The record bearing for Broad Street coming from City Hall is north 11° 21’ east. Survey work from 1894 determined the astronomical bearing for this section of Broad Street to be north 9°31’23.7” east. This represents a difference of 1°49’36.3”, with city datum being to the left of astronomical or true north.

You should also know that grid north from the State Plane Coordinate system, which is what most GIS systems and GPS surveying equipment are based on, is not the same as true north. Due to the fact that longitudinal lines (due north lines) are not parallel, but converge as they approach the North Pole, there is what is called a convergence angle, which represents the difference between grid north and true north. At the center of Philadelphia (City Hall) this angle is approximately 1°41’06”, with true north being to the left of grid north.

JB: What role does all this play in property rights disputes or any other modern day, civic concerns?
FM: All subdivision bearings are based on the official city plan. Every plan relocating lot lines are reviewed by the Survey Bureau prior to recording to make certain alternate sources of bearings are not being introduced into the system.

Inaccurate Compass in City Hall Courtyard (now believed under the asphalt)|Photo: Evening Bulletin, Feb. 14, 1935. Courtesy Temple U. Library Special Collections

The original (inaccurate) compass in City Hall’s courtyard is believed to be lurking under the existing asphalt. February 14, 1935 | Courtesy of Temple University Libraries’ Special Collections Research Center

JB: Does the Survey Bureau always make note of this in its legal documents?
FM: No, since all bearings used for title purposes are always city plan bearings. If we prepare a topographical survey or a plan for construction purposes it is important to state the source of bearings. All drawings have to bear our stamp. The earliest legislation providing for controlled surveying in the City of Philadelphia was the Act of 1710, passed by the Colonial Assembly over 300 years ago. This Act and several subsequent Acts created the position of Surveyors and Regulators and provided them with the power to regulate party walls, building foundations and partition fences in the city of Philadelphia. Problems like land subdivisions not mathematically surveyed and connected with the confirmed city plan–property line disputes, street locations and land title litigation–are virtually nonexistent.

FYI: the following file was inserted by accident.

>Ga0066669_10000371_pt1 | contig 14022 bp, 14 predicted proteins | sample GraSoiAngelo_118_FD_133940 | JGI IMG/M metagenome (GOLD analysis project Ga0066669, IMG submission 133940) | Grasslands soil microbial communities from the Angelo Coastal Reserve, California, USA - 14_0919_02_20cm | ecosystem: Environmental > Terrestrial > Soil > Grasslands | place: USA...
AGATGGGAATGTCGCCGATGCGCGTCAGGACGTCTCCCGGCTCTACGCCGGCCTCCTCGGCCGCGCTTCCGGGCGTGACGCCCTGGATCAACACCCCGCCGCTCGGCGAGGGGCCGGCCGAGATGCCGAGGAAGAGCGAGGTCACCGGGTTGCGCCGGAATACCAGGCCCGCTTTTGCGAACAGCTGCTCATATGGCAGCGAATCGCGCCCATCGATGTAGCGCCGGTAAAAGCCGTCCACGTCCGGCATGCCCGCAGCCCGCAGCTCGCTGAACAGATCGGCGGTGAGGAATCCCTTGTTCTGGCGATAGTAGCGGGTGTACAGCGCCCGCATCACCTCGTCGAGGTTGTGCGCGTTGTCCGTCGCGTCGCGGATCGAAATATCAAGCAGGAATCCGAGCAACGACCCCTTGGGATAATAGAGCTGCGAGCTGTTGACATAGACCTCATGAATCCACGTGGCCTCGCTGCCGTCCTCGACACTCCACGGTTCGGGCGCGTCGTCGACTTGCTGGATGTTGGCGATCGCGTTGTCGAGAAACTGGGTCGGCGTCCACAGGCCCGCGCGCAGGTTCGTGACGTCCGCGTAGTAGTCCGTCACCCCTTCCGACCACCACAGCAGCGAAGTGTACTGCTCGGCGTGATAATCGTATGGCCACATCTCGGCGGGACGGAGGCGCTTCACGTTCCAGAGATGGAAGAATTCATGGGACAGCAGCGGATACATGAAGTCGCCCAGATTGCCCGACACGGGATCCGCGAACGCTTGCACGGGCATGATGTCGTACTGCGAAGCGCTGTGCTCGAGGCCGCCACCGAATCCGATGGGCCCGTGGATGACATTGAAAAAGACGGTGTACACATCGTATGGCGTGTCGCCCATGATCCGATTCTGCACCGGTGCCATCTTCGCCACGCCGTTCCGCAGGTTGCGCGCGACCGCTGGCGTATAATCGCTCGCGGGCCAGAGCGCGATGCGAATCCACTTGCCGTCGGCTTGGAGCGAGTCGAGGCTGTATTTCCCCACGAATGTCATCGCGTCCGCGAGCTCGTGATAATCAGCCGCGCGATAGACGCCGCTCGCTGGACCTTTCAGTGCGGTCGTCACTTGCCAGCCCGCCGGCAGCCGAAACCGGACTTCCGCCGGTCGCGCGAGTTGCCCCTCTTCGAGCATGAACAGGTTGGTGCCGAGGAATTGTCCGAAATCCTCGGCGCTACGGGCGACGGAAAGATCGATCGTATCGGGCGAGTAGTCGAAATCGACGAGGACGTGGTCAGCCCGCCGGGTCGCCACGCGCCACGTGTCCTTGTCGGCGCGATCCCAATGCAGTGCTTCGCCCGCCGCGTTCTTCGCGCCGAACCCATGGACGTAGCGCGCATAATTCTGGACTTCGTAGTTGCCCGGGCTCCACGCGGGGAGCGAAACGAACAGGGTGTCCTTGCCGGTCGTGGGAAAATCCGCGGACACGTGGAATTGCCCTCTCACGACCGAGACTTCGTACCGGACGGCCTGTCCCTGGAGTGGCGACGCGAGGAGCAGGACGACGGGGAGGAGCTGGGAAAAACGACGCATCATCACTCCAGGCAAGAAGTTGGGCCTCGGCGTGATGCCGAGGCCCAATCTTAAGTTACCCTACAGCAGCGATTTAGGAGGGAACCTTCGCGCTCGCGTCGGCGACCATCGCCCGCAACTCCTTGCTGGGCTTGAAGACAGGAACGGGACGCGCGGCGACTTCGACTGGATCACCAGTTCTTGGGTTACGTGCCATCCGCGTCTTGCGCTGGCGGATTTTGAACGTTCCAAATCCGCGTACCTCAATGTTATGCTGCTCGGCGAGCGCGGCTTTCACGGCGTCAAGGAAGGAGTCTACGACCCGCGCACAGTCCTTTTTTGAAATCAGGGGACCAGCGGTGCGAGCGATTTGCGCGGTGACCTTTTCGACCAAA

About the author

Joseph G. Brin is an architect, artist and writer based in Philadelphia. He has covered Philadelphia architecture, design and culture for Metropolis Magazine. His residential architecture website can be seen HERE.



5 Comments


  1. Bring back the brass compass !

  2. It’s brass and terrazzo and far handsomer than the painted replacement. If it’s still in good shape under the asphalt, could the compass rose be lifted out, reoriented and the terrazzo re-poured?

  3. Ed Bacon was not a wealthy man, having devoted his life to public service. But he was dismayed that Penn’s planning brilliance was nowhere memorialized in Philadelphia. The painting of the compass rose in 1994, with custom paints designed to withstand millions of pedestrians, was Ed’s gift to the city. It was quite costly, but Ed paid for it out of his own pocket. He told me he hoped that one day his compass rose would be replaced with something permanent. That hasn’t happened yet, but at least it has been renewed for some more years. Ed would have appreciated the fact that this article brings renewed attention to the endurance of Penn’s plan.

  4. Hire the guy who does the Toynbee tiles to make a giant compass rose out of cut linoleum and asphalt!

  5. Bring back the disco ball.